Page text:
Shreekumar Varma’s book Maria’s Room, which released earlier this month, was longlisted for the Man Asian Literary Prize. Set in Goa, Maria’s Room is the story of Raja Prasad, a writer who is grappling not just with the characters and plot of his book, but also some events from the past buried deep in his subconscious. Varma has previously written Lament of Mohini and Devil’s Garden. He tells Mint how Maria’s Room came to be. Edited excerpts:
In Maria’s Room, Raja Prasad says “it is a writer’s privilege — or curse — that he has to make a story out of everything he sees”. What did you make this story out of?
I’d gone to Goa for a break, and also to begin preliminary work on a novel set in Kerala. A silent couple sitting in my cab made me put away that story and begin a new one. Which became Maria’s Room.
Most Indian writers tend to set their book in a crowded metropolis. What made you choose desolate Goa in the monsoon?
I had gone there for a break. It was Goa itself that haunted me enough to make me write this book. Not many tourists know the rainy Goa I visited that time.
Maria’s Room intertwines dreams, subconscious memory and reality. Do each of these feed the other?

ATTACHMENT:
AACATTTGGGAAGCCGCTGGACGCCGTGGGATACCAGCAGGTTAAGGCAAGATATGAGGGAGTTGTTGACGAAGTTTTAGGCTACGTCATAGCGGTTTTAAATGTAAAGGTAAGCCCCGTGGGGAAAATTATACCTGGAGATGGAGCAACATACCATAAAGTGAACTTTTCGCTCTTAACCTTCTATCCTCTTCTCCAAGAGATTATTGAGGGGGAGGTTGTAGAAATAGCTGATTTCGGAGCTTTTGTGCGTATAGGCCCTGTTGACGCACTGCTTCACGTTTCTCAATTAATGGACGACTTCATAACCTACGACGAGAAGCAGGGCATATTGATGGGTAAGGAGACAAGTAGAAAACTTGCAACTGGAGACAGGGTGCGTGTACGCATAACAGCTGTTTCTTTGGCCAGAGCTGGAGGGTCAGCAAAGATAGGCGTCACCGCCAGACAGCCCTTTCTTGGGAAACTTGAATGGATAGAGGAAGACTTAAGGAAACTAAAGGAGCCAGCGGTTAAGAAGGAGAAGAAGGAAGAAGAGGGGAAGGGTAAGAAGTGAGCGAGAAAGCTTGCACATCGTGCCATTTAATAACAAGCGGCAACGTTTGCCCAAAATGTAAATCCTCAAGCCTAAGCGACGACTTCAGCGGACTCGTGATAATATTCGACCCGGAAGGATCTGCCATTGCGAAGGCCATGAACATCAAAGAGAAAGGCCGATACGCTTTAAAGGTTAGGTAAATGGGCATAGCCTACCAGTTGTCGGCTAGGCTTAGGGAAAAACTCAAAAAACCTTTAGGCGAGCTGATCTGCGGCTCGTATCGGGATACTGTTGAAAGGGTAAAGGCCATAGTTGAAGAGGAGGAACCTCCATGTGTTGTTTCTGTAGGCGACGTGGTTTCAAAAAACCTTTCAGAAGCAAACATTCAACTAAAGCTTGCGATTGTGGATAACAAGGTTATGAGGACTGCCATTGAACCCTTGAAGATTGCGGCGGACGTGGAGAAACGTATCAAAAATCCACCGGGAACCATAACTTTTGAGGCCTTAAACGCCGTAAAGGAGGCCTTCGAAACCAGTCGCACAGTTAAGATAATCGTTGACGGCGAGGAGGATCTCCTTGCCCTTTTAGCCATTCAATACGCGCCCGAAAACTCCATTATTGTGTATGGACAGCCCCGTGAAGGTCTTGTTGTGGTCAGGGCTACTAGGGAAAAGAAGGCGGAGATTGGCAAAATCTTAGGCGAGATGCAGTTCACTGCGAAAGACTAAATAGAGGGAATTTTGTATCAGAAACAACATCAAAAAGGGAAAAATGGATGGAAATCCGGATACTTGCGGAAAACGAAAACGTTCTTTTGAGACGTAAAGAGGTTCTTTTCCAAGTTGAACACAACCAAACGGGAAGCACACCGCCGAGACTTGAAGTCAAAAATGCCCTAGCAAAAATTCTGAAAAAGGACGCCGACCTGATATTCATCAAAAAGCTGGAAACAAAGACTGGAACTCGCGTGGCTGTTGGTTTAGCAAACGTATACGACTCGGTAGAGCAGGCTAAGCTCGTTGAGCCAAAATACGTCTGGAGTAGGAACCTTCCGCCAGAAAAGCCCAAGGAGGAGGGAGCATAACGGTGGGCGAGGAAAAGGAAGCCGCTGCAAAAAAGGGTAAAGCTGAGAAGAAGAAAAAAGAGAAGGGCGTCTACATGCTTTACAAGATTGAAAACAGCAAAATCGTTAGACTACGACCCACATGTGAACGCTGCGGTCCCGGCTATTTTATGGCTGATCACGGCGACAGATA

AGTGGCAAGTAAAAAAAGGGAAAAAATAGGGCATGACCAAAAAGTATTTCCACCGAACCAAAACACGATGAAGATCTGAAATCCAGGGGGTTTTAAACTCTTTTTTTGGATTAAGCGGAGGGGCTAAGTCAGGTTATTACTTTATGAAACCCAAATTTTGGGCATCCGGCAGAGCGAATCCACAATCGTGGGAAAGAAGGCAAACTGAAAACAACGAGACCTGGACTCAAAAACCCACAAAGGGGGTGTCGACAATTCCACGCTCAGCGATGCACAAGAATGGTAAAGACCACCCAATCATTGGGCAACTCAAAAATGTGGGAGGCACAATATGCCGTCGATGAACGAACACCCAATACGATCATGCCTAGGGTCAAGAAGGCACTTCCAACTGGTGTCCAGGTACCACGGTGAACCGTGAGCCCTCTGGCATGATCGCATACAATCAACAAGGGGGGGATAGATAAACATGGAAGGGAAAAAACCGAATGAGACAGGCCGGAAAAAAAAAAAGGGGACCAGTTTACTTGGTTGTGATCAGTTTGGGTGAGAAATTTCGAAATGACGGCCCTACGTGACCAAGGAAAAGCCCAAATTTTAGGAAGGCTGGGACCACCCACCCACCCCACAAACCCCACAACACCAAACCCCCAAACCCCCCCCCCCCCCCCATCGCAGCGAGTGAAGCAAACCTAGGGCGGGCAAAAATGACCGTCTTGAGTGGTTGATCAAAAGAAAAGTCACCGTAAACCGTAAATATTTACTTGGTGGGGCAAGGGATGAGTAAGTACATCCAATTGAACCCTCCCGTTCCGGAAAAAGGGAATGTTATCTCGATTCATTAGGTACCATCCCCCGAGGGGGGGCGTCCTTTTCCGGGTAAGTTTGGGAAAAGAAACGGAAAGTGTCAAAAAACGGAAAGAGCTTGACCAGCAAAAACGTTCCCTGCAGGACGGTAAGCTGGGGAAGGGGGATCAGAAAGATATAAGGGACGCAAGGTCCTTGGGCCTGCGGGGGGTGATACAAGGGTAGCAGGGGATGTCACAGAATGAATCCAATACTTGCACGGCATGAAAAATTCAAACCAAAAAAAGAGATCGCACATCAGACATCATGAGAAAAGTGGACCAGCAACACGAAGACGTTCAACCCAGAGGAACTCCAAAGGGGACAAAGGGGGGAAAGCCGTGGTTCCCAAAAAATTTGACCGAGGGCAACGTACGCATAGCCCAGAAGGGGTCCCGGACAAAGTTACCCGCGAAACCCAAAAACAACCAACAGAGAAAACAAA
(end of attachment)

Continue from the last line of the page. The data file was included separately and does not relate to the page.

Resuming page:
Yes, the Austrian character Fritz keeps talking about the thin line that separates the created and the real, and that it is memory that connects the two. This, you could say, forms the core of the book. So, yes, they do feed off each other. We are, after all, a repository of stories, memories and experiences—our own and other people’s.
You are a playwright, poet and novelist. Which is the most liberating medium in your opinion?
I guess they all liberate you. It’s like coming to a medium, and finding you are, sort of, boxed in by its borders. And then you get into the story—the characters, relationships, events unfolding — and everything opens out, and there you are free and running, and probably egged on by the sound of the waves, and the smell of the sea! There is such a moment in Maria’s Room when Raja climbs up a hill. He’s in a desolate mood, but the vista opens out, and the sudden sight of sea, sky and land hits him and refreshes him and gets him back into life. So exploring a medium/genre with your story is an extremely enriching and liberating experience — whatever genre it is.
What are you working on now?
I am working on two novels now. One is set in Chennai, and will have familiar landmarks and eerily familiar people, and also a harking back to the old Madras. It’s called The Gayatri Club. The other is set in Scotland, Kerala, Manali and Chennai, and is a sort of academic novel, and is called Indian Scotch. From a conversation last night, I also believe I’ll have to write a new play to be performed in September!